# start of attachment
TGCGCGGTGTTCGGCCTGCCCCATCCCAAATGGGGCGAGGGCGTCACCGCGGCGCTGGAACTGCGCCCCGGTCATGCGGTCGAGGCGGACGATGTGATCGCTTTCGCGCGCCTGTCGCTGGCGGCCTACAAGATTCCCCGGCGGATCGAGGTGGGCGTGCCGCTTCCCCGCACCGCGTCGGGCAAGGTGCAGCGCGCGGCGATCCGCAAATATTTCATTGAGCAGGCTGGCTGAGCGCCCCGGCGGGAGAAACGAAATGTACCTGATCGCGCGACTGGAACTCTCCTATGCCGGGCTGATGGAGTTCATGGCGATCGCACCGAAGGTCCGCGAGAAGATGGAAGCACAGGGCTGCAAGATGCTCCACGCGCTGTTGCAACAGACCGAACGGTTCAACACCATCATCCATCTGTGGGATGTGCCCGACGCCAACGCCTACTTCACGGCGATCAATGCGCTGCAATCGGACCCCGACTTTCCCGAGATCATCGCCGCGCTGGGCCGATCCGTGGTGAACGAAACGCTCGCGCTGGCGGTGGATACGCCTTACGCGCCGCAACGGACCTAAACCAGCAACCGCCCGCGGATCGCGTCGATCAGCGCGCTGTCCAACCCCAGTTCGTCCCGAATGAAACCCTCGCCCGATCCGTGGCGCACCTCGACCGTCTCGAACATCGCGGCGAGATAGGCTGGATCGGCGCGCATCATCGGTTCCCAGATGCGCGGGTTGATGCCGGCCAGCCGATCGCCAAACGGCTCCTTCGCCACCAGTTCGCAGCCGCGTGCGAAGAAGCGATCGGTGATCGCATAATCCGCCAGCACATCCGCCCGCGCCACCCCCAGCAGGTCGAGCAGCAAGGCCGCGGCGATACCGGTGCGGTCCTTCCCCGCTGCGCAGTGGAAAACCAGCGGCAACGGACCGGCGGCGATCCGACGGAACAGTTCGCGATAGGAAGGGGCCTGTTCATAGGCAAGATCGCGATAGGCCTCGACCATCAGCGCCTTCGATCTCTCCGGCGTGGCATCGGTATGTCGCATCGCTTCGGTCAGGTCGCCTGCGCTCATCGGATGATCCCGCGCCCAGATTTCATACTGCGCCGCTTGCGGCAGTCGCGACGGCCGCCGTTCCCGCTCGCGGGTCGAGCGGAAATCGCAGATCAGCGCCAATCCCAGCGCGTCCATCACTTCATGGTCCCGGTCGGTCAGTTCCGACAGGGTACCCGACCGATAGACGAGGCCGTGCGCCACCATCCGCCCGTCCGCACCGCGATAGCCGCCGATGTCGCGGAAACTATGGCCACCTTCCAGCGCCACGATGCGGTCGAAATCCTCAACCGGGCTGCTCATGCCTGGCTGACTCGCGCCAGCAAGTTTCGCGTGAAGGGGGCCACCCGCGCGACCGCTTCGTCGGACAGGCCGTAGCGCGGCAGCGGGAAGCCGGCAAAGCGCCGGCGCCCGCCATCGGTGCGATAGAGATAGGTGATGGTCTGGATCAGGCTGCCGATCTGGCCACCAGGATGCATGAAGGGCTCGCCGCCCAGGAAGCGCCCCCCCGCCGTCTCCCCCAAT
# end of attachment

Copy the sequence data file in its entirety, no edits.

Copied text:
TGCGCGGTGTTCGGCCTGCCCCATCCCAAATGGGGCGAGGGCGTCACCGCGGCGCTGGAACTGCGCCCCGGTCATGCGGTCGAGGCGGACGATGTGATCGCTTTCGCGCGCCTGTCGCTGGCGGCCTACAAGATTCCCCGGCGGATCGAGGTGGGCGTGCCGCTTCCCCGCACCGCGTCGGGCAAGGTGCAGCGCGCGGCGATCCGCAAATATTTCATTGAGCAGGCTGGCTGAGCGCCCCGGCGGGAGAAACGAAATGTACCTGATCGCGCGACTGGAACTCTCCTATGCCGGGCTGATGGAGTTCATGGCGATCGCACCGAAGGTCCGCGAGAAGATGGAAGCACAGGGCTGCAAGATGCTCCACGCGCTGTTGCAACAGACCGAACGGTTCAACACCATCATCCATCTGTGGGATGTGCCCGACGCCAACGCCTACTTCACGGCGATCAATGCGCTGCAATCGGACCCCGACTTTCCCGAGATCATCGCCGCGCTGGGCCGATCCGTGGTGAACGAAACGCTCGCGCTGGCGGTGGATACGCCTTACGCGCCGCAACGGACCTAAACCAGCAACCGCCCGCGGATCGCGTCGATCAGCGCGCTGTCCAACCCCAGTTCGTCCCGAATGAAACCCTCGCCCGATCCGTGGCGCACCTCGACCGTCTCGAACATCGCGGCGAGATAGGCTGGATCGGCGCGCATCATCGGTTCCCAGATGCGCGGGTTGATGCCGGCCAGCCGATCGCCAAACGGCTCCTTCGCCACCAGTTCGCAGCCGCGTGCGAAGAAGCGATCGGTGATCGCATAATCCGCCAGCACATCCGCCCGCGCCACCCCCAGCAGGTCGAGCAGCAAGGCCGCGGCGATACCGGTGCGGTCCTTCCCCGCTGCGCAGTGGAAAACCAGCGGCAACGGACCGGCGGCGATCCGACGGAACAGTTCGCGATAGGAAGGGGCCTGTTCATAGGCAAGATCGCGATAGGCCTCGACCATCAGCGCCTTCGATCTCTCCGGCGTGGCATCGGTATGTCGCATCGCTTCGGTCAGGTCGCCTGCGCTCATCGGATGATCCCGCGCCCAGATTTCATACTGCGCCGCTTGCGGCAGTCGCGACGGCCGCCGTTCCCGCTCGCGGGTCGAGCGGAAATCGCAGATCAGCGCCAATCCCAGCGCGTCCATCACTTCATGGTCCCGGTCGGTCAGTTCCGACAGGGTACCCGACCGATAGACGAGGCCGTGCGCCACCATCCGCCCGTCCGCACCGCGATAGCCGCCGATGTCGCGGAAACTATGGCCACCTTCCAGCGCCACGATGCGGTCGAAATCCTCAACCGGGCTGCTCATGCCTGGCTGACTCGCGCCAGCAAGTTTCGCGTGAAGGGGGCCACCCGCGCGACCGCTTCGTCGGACAGGCCGTAGCGCGGCAGCGGGAAGCCGGCAAAGCGCCGGCGCCCGCCATCGGTGCGATAGAGATAGGTGATGGTCTGGATCAGGCTGCCGATCTGGCCACCAGGATGCATGAAGGGCTCGCCGCCCAGGAAGCGCCCCCCCGCCGTCTCCCCCAAT